• Noel could you break this down for a none coder….I was hoping to find a solution that automated this process as now I have to delete these snapshots 1 by 1 using the date…

      This only became a problem for me (amongst other things) after updating my 2013 Macbook Pro to Catalina.

      When I tried your command line as typed….I got the following:
      sed: 1: “’s/com.apple.TimeMach …”: invalid command code ?

      Reply
    • This did not work for me. I got the following error:
      sed: 1: “’s/com.apple.TimeMach …”: invalid command code ?

      Reply
      • If you copy and paste the above line from this page, the single quote character (ASCII 39) is replaced by what seems to be an Acute Accent character (ASCII 239), the command line will not be able to parse that correctly. You will need to manually replace the two accents by single quotes

        Reply
  2. Your article is very informative. Unfortunately, I am getting source drive errors in com.apple.TimeMachine.localsnapshots volume. I tried using “sudo tmutil deletelocalsnapshots $date”, but there are a couple of dates that simply will not delete. They always reappear when I “sudo tmutil listlocalsnapshots $volume”. Is there any way to “force” these to be deleted? I also tried thinlocalsnapshots, but that did not seem to help either. Meanwhile, trying another backup…

    Reply
  3. PS:
    nearly half of my drive space (37GB) is taken up by “Other Users” — though I am currently the only user — and my wife’s user folder is only 9GB.

    Any idea what could be occupying other 28GB? Might that be Time Machine?

    Reply
    • Hi Eric,

      Time Machine keeps multiple copies of changed data, so you can, for instance, restore a copy of the file from exactly two months ago. In other words, the backup of your wife’s data contains likely multiple versions of files that have changed over the past months. As a result, the backup is often larger than the current data.

      Reply
  4. Running High Sierra on MacBook Pro, I pasted your initial command into terminal:

    “sudo tmutil disablelocal && sudo tmutil enablelocal”

    — and got the reply,
    “disablelocal: Unrecognized verb.”

    Any suggestions?

    Reply
    • Hi Eric,

      It seems like newer versions of tmutil cannot disable local snapshots anymore, you can just delete them – see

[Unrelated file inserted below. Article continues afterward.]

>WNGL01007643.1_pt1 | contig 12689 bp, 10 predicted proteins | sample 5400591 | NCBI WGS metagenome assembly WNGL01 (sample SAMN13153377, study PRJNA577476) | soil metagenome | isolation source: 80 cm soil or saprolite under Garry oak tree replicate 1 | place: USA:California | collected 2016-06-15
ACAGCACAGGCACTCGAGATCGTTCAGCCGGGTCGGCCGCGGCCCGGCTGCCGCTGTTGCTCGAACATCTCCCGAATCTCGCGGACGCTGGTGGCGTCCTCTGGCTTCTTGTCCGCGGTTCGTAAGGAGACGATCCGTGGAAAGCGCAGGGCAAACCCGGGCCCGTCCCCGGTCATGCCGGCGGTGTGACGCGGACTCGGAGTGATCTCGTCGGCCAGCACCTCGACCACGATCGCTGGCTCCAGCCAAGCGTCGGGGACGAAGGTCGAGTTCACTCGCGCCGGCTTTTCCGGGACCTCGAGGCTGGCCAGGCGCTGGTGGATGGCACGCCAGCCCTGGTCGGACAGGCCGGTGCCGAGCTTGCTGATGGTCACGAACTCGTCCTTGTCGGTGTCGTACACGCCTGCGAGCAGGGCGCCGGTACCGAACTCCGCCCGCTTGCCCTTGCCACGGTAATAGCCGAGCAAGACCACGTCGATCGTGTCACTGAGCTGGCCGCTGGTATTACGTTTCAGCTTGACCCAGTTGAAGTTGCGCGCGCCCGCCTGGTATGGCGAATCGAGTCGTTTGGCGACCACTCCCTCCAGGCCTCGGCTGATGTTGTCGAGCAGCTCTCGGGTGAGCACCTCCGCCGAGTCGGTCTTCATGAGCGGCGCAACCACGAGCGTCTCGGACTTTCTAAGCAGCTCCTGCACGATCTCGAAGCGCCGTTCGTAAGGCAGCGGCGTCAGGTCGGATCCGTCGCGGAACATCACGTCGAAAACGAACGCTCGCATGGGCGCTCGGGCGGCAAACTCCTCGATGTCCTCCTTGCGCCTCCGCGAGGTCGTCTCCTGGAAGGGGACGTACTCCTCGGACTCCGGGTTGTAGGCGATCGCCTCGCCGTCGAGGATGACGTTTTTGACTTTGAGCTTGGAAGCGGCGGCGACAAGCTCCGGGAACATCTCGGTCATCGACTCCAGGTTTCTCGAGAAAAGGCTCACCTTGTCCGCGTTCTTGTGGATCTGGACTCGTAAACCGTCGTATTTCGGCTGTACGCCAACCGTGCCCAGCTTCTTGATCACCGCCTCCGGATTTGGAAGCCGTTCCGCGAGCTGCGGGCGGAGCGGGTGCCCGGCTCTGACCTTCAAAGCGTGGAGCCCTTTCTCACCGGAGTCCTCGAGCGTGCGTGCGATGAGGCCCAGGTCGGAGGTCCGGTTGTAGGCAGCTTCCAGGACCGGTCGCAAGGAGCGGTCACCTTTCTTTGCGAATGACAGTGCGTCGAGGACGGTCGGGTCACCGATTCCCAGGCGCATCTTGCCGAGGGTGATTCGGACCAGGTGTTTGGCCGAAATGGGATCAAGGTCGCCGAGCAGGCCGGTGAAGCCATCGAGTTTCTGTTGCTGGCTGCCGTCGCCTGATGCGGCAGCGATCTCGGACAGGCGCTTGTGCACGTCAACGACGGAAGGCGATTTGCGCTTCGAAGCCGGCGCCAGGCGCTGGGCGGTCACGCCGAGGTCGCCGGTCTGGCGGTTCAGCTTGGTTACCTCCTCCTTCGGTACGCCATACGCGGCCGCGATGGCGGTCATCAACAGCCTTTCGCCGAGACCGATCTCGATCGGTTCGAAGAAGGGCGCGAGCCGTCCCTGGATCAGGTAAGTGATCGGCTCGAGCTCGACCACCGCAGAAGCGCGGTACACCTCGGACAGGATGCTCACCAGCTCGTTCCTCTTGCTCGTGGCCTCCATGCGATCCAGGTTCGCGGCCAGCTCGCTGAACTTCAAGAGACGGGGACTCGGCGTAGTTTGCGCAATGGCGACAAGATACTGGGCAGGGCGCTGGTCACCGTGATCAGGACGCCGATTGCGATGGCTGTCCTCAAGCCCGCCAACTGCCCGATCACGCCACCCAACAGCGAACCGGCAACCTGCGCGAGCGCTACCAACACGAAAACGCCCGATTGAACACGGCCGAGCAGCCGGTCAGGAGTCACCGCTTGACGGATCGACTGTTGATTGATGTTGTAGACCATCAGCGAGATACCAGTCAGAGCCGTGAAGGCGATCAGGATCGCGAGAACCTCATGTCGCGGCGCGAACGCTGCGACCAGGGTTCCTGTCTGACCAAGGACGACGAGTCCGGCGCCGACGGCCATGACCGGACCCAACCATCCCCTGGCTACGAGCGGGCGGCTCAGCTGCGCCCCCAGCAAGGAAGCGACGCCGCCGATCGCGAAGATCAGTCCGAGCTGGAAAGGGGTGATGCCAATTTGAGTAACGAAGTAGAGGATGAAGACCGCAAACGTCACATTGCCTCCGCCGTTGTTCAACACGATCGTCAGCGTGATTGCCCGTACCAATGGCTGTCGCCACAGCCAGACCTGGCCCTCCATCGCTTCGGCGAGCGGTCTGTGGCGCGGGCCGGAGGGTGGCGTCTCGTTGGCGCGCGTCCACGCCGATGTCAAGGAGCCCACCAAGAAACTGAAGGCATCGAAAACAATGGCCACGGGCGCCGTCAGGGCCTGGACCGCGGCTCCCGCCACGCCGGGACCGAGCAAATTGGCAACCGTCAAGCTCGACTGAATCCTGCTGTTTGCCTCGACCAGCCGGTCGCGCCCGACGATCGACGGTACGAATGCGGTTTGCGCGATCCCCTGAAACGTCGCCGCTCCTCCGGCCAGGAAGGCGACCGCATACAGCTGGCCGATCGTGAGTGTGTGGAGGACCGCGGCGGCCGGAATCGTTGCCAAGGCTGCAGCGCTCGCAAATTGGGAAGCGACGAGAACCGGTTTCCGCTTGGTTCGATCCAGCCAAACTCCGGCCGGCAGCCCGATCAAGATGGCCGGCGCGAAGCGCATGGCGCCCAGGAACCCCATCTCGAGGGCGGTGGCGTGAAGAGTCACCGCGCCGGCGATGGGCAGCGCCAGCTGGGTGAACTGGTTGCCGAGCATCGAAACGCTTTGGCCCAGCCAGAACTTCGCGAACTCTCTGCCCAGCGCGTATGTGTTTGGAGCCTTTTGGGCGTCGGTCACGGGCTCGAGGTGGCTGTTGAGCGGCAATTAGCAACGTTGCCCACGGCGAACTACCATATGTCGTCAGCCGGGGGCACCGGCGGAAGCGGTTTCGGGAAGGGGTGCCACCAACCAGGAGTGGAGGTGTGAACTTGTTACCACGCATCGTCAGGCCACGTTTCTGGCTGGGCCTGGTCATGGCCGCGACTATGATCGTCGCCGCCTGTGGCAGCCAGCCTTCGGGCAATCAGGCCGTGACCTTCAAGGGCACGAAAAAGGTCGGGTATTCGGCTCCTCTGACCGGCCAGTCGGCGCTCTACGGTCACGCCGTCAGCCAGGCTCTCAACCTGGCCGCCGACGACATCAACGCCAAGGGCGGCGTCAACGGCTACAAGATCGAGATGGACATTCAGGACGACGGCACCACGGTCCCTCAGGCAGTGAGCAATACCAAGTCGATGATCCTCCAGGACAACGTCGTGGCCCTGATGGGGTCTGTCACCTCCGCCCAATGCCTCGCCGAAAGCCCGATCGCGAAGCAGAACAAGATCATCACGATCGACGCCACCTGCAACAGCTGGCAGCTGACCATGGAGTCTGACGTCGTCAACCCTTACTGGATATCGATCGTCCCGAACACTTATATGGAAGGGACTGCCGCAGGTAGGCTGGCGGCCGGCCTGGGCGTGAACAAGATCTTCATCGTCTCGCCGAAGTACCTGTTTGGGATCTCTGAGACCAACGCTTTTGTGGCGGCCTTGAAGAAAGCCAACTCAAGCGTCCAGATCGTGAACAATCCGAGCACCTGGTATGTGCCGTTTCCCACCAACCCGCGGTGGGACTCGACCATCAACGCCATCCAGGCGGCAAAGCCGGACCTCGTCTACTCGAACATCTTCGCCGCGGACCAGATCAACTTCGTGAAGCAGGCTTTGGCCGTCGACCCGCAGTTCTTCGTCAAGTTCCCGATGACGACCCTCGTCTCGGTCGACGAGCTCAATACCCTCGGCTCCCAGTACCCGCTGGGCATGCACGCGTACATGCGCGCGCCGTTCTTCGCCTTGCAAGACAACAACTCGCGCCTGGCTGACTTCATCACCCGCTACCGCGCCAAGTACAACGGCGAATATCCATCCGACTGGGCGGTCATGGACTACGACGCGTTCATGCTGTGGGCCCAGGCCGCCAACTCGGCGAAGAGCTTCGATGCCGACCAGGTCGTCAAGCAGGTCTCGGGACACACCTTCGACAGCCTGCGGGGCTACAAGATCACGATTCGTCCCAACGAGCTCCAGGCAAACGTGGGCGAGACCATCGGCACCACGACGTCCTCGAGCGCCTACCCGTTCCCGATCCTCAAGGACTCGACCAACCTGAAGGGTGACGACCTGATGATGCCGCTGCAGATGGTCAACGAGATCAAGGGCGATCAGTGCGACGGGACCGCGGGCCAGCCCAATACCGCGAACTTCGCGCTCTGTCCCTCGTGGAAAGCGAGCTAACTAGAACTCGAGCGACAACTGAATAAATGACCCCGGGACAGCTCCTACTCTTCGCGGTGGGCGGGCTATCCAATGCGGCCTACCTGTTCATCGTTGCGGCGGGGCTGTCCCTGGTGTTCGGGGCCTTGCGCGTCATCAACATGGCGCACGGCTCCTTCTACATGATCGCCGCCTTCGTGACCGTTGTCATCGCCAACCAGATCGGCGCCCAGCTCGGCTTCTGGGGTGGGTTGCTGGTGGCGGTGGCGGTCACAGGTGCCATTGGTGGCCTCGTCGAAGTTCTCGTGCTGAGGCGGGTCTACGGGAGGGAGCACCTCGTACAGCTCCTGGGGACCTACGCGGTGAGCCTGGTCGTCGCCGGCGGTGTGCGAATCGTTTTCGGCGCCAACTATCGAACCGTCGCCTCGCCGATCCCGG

listlocalsnapshotdates [mount_point]
      List the creation dates of all local Time Machine snapshots.

      Specify mount_point to list snapshot creation dates from a specific volume.

      Listed dates are formatted YYYY-MM-DD-HHMMSS.

      deletelocalsnapshots date
      Delete all local Time Machine snapshots for the specified date (formatted YYYY-MM-DD-HHMMSS).

      Reply
  5. Running Yosemite macbook pro
    When I typed in the terminal command (correctly) I got this reply…
    sudo: unable to stat /etc/sudoers: Permission denied
    sudo: no valid sudoers sources found, quitting
    Musics-MacBook-Pro:~ lap2pro$
    Any suggestions?
    Thanks!
    Bill

    Reply
  6. I disabled and then re-enabled local snapshots since then I now get a “Your system has run out of application memory” when I’m working on my computer. I never received message before and now I am unable to use my Adobe applications without getting this error. The only thing that has changed was messing around in the terminal. Have you ever heard of this happening?

    Reply
  7. hi, i tried every possible way you described, but the strange thing is, that i am not able to type in my password in the terminal when i try the sudo tmutil command…. please help me :D

    Reply
    • What do you mean by “not able to type in my password”. If you mean that you don’t see any characters when you type your password, then don’t worry, that’s by design. Even though you don’t see anything you type, just enter your password and press enter. It doesn’t print your password for security reasons :)

      Reply